Among the evolutionary changes that have taken place during the last 6 to 10 million years whereby we changed from one of the anthropoids to the present form, the most notable is the change in the brain size. According to the scientists we had to pay a price or many prices for this. They call it a trade-in. As the scull capacity increased the gastro intestinal capacity decreased. It seems that the increased brainpower makes it possible for us to manage with a much smaller stomach and intestines. We have been able to use our intelligence to manage with the minimum quantity of the right kinds of foods.
There seems to have been a genetic trade-in too. There is not much more chance for the process of mutation to take place. Mutation of the genes is the main process that guides evolution. The results or findings in the year 2001 at the gene sequencing labs tell us that as far as humans are concerned we have reached the limit of mutations. There is not much more room for evolution. Does this mean that there was an end of the process of evolution some 100 000 years ago with the appearance of Homo sapiens? I do not think so. Actually the process of evolution continues at a faster rate but not in the field of physiological changes. It is more intellectual, scientific, technological, philosophical and spiritual.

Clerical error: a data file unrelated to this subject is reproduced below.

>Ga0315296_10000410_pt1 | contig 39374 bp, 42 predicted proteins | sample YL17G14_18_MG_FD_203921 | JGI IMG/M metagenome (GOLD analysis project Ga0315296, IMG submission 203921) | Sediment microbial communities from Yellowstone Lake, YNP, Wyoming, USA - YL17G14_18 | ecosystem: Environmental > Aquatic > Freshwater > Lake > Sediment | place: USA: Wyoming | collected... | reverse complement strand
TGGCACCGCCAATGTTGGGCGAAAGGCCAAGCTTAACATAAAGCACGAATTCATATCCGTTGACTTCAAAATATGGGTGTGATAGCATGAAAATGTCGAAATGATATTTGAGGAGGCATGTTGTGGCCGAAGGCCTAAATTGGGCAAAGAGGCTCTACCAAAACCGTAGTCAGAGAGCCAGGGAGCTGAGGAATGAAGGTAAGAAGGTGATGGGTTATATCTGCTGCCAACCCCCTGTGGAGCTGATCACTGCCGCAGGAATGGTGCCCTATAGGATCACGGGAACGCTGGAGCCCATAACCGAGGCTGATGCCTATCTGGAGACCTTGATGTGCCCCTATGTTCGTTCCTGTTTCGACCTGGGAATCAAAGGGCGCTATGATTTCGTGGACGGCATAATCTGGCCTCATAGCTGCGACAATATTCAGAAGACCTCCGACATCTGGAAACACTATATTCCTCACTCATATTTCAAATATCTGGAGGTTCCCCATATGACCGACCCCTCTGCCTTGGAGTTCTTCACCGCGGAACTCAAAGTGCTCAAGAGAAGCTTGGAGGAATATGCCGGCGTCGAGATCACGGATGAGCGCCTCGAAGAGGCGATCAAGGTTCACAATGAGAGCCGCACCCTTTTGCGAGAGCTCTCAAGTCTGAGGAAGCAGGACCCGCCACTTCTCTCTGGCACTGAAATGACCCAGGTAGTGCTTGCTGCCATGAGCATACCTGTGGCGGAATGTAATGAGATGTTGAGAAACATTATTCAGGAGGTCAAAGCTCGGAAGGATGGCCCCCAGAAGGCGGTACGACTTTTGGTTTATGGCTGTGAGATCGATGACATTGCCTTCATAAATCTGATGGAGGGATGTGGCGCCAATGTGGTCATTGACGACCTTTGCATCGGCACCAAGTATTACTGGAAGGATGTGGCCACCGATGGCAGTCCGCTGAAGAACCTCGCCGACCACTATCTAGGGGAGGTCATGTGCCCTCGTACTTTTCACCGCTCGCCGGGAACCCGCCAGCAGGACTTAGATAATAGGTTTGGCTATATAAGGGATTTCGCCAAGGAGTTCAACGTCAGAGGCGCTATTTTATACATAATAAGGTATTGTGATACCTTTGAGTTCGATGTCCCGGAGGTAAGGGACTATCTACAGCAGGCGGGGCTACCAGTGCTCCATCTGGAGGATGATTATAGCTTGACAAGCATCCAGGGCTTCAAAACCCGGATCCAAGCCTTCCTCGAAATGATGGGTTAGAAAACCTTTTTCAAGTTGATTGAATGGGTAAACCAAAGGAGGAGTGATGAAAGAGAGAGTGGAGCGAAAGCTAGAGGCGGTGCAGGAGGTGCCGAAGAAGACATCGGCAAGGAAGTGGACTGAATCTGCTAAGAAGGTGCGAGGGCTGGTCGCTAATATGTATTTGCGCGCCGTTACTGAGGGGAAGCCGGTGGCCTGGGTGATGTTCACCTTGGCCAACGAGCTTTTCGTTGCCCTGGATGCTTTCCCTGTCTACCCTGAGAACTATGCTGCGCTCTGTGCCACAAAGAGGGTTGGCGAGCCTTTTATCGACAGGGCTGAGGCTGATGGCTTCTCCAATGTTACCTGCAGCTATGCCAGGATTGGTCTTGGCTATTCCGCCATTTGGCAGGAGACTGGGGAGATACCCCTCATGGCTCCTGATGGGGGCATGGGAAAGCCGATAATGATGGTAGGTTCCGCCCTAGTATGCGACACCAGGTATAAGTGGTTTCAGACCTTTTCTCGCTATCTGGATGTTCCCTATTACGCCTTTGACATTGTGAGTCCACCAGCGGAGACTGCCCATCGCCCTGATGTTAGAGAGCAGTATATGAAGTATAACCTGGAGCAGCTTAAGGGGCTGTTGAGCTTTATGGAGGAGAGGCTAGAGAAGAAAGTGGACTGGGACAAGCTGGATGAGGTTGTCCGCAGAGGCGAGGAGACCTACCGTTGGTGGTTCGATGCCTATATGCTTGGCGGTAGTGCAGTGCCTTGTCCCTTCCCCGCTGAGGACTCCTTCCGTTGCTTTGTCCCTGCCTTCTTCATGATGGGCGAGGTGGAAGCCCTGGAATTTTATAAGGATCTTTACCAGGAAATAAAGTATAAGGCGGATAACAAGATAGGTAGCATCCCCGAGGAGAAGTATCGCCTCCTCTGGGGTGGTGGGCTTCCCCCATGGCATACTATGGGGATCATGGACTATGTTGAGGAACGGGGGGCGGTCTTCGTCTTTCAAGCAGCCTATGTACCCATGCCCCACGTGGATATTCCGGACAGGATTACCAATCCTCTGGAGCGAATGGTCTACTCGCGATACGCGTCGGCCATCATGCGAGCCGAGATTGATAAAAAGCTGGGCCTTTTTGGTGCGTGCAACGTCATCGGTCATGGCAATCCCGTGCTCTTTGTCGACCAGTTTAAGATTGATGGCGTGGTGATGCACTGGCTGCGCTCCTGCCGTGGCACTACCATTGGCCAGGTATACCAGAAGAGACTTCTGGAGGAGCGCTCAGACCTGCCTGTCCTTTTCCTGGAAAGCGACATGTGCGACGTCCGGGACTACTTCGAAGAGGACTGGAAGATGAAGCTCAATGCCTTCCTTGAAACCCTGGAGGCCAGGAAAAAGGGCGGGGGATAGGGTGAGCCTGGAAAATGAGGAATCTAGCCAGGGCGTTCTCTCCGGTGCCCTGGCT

What does this story of evolution tell us? Does it not depend on what you want to hear? Do you want to listen to the rhetoric of those T.V evangelists who vehemently deny the concept of evolution? Do you want to listen to the scientists who say that man is just an ape with bigger brain? Or would you rather put your brain to better use, study all the facts available, use reasoning and arrive at a proper balance between these two views. Any one view gives you a distorted picture or an incomplete picture like that of the blind man who, after feeling the leg of an elephant, declared that an elephant is like a pillar.
Divine Origins - Creation of Man